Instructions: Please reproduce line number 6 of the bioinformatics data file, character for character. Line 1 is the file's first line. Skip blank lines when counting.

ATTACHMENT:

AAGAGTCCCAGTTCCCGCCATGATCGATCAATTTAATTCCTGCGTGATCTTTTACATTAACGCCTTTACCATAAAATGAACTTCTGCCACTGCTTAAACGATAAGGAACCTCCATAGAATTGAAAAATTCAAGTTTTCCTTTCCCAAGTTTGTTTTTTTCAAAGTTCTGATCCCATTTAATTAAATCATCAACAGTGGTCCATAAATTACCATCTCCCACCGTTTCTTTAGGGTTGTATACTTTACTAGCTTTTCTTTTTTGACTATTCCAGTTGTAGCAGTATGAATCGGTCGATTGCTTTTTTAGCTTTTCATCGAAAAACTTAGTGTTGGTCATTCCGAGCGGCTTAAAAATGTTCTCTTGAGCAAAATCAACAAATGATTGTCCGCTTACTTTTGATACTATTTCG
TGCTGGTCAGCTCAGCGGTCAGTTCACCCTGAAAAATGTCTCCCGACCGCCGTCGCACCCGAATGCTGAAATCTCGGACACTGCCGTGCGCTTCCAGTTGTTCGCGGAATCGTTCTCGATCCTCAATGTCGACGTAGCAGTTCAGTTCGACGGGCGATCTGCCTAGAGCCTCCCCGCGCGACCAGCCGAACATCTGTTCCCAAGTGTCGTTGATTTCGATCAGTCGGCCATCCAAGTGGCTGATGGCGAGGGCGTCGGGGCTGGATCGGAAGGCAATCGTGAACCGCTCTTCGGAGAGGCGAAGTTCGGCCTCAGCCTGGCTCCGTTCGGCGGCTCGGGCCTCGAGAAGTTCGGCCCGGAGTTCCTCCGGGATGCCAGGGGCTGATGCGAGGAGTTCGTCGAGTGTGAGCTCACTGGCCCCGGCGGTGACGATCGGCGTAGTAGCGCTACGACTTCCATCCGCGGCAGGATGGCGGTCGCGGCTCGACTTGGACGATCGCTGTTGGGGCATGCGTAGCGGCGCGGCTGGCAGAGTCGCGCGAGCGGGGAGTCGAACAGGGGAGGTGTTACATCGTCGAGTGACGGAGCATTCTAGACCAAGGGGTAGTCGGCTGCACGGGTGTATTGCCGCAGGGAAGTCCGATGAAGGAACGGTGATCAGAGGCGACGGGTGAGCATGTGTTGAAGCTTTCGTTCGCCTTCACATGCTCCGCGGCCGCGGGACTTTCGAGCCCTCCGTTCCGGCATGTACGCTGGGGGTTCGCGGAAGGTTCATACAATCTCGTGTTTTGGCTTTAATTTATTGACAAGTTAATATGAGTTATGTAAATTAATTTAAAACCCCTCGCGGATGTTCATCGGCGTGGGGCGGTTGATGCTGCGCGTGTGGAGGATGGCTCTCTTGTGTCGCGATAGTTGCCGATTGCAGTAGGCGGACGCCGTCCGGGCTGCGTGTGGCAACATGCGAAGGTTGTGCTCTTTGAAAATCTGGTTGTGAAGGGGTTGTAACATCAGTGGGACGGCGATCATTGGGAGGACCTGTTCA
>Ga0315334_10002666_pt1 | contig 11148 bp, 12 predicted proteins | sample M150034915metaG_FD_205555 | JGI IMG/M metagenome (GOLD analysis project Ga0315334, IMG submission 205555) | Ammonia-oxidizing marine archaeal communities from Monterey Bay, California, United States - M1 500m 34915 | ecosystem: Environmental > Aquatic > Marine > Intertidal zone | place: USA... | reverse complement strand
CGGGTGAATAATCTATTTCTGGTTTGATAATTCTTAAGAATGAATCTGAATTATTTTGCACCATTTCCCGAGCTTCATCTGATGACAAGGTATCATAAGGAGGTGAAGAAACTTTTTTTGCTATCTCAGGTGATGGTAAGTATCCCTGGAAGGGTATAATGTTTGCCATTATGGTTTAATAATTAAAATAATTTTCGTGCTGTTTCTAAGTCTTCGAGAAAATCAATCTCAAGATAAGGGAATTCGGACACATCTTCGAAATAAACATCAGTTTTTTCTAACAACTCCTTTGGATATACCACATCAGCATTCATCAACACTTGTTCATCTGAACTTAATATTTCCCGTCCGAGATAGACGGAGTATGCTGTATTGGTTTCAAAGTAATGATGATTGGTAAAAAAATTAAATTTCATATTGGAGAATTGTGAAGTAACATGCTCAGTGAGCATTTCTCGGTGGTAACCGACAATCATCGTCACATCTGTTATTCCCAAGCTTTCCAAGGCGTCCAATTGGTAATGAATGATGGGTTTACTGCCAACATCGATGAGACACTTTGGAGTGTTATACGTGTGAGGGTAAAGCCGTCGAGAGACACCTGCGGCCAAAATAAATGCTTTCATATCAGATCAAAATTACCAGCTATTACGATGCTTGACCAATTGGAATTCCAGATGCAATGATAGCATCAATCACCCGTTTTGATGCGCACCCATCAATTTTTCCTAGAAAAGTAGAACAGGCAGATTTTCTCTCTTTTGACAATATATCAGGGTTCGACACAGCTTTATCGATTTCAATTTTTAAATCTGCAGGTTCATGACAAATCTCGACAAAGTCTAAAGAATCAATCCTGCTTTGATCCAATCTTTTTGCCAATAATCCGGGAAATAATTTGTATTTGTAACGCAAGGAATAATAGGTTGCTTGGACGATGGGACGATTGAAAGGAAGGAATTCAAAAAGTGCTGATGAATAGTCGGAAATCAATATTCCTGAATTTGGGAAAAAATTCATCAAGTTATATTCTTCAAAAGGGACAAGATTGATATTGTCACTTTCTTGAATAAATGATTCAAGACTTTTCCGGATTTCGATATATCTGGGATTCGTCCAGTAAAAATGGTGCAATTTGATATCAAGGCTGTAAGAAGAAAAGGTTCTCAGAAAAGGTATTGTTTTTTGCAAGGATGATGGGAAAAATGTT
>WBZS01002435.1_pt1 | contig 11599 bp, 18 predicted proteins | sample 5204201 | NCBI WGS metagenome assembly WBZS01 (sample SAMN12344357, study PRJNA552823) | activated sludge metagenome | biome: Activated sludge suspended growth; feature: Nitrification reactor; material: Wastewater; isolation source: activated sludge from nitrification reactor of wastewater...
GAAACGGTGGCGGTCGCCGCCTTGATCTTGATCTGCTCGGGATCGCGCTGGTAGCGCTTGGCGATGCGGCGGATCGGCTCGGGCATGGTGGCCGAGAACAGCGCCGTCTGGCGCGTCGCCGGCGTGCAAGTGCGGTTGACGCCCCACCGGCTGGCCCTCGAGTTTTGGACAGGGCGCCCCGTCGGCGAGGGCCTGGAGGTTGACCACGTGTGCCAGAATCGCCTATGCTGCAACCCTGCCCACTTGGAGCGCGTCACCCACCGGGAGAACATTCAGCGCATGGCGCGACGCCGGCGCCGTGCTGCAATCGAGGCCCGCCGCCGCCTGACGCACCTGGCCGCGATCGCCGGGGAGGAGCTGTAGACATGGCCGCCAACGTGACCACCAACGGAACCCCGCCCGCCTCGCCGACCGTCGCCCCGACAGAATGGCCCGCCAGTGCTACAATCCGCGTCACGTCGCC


GAAACGGTGGCGGTCGCCGCCTTGATCTTGATCTGCTCGGGATCGCGCTGGTAGCGCTTGGCGATGCGGCGGATCGGCTCGGGCATGGTGGCCGAGAACAGCGCCGTCTGGCGCGTCGCCGGCGTGCAAGTGCGGTTGACGCCCCACCGGCTGGCCCTCGAGTTTTGGACAGGGCGCCCCGTCGGCGAGGGCCTGGAGGTTGACCACGTGTGCCAGAATCGCCTATGCTGCAACCCTGCCCACTTGGAGCGCGTCACCCACCGGGAGAACATTCAGCGCATGGCGCGACGCCGGCGCCGTGCTGCAATCGAGGCCCGCCGCCGCCTGACGCACCTGGCCGCGATCGCCGGGGAGGAGCTGTAGACATGGCCGCCAACGTGACCACCAACGGAACCCCGCCCGCCTCGCCGACCGTCGCCCCGACAGAATGGCCCGCCAGTGCTACAATCCGCGTCACGTCGCC